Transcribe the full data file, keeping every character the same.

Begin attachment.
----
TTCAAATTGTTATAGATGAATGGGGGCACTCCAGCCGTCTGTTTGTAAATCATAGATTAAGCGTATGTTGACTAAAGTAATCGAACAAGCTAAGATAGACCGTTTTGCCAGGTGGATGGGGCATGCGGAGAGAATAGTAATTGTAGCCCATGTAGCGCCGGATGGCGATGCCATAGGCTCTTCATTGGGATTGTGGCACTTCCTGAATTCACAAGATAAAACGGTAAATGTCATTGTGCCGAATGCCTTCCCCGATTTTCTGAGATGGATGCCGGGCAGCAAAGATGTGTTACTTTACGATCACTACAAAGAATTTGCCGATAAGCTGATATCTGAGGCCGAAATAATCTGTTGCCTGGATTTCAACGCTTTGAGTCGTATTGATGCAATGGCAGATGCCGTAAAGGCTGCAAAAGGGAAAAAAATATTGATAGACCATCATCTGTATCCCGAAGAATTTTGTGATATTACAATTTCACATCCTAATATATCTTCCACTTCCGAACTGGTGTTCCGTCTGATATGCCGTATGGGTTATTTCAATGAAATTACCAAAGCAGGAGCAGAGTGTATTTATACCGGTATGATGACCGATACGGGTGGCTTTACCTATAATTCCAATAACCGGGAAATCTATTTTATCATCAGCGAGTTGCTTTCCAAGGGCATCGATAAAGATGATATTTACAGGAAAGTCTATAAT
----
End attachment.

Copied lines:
TTCAAATTGTTATAGATGAATGGGGGCACTCCAGCCGTCTGTTTGTAAATCATAGATTAAGCGTATGTTGACTAAAGTAATCGAACAAGCTAAGATAGACCGTTTTGCCAGGTGGATGGGGCATGCGGAGAGAATAGTAATTGTAGCCCATGTAGCGCCGGATGGCGATGCCATAGGCTCTTCATTGGGATTGTGGCACTTCCTGAATTCACAAGATAAAACGGTAAATGTCATTGTGCCGAATGCCTTCCCCGATTTTCTGAGATGGATGCCGGGCAGCAAAGATGTGTTACTTTACGATCACTACAAAGAATTTGCCGATAAGCTGATATCTGAGGCCGAAATAATCTGTTGCCTGGATTTCAACGCTTTGAGTCGTATTGATGCAATGGCAGATGCCGTAAAGGCTGCAAAAGGGAAAAAAATATTGATAGACCATCATCTGTATCCCGAAGAATTTTGTGATATTACAATTTCACATCCTAATATATCTTCCACTTCCGAACTGGTGTTCCGTCTGATATGCCGTATGGGTTATTTCAATGAAATTACCAAAGCAGGAGCAGAGTGTATTTATACCGGTATGATGACCGATACGGGTGGCTTTACCTATAATTCCAATAACCGGGAAATCTATTTTATCATCAGCGAGTTGCTTTCCAAGGGCATCGATAAAGATGATATTTACAGGAAAGTCTATAAT